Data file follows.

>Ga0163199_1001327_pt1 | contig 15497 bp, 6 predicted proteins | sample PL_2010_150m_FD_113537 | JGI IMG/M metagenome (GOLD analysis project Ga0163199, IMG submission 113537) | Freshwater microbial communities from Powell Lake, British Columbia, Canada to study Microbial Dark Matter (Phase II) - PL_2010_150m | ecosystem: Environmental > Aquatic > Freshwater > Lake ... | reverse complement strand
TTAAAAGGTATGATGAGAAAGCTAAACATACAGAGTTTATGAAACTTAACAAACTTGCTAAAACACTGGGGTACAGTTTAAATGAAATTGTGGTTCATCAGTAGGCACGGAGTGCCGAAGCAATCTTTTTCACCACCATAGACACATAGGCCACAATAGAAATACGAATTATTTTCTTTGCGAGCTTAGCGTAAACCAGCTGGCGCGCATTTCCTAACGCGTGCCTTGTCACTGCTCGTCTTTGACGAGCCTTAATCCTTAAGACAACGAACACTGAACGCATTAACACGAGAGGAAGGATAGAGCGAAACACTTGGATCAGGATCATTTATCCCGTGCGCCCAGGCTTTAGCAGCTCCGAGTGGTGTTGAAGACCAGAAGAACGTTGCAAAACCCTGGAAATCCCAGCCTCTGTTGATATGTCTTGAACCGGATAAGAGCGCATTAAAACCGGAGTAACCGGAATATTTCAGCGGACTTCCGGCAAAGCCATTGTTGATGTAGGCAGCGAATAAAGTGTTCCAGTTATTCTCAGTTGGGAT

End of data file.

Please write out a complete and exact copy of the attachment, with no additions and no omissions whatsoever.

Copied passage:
>Ga0163199_1001327_pt1 | contig 15497 bp, 6 predicted proteins | sample PL_2010_150m_FD_113537 | JGI IMG/M metagenome (GOLD analysis project Ga0163199, IMG submission 113537) | Freshwater microbial communities from Powell Lake, British Columbia, Canada to study Microbial Dark Matter (Phase II) - PL_2010_150m | ecosystem: Environmental > Aquatic > Freshwater > Lake ... | reverse complement strand
TTAAAAGGTATGATGAGAAAGCTAAACATACAGAGTTTATGAAACTTAACAAACTTGCTAAAACACTGGGGTACAGTTTAAATGAAATTGTGGTTCATCAGTAGGCACGGAGTGCCGAAGCAATCTTTTTCACCACCATAGACACATAGGCCACAATAGAAATACGAATTATTTTCTTTGCGAGCTTAGCGTAAACCAGCTGGCGCGCATTTCCTAACGCGTGCCTTGTCACTGCTCGTCTTTGACGAGCCTTAATCCTTAAGACAACGAACACTGAACGCATTAACACGAGAGGAAGGATAGAGCGAAACACTTGGATCAGGATCATTTATCCCGTGCGCCCAGGCTTTAGCAGCTCCGAGTGGTGTTGAAGACCAGAAGAACGTTGCAAAACCCTGGAAATCCCAGCCTCTGTTGATATGTCTTGAACCGGATAAGAGCGCATTAAAACCGGAGTAACCGGAATATTTCAGCGGACTTCCGGCAAAGCCATTGTTGATGTAGGCAGCGAATAAAGTGTTCCAGTTATTCTCAGTTGGGAT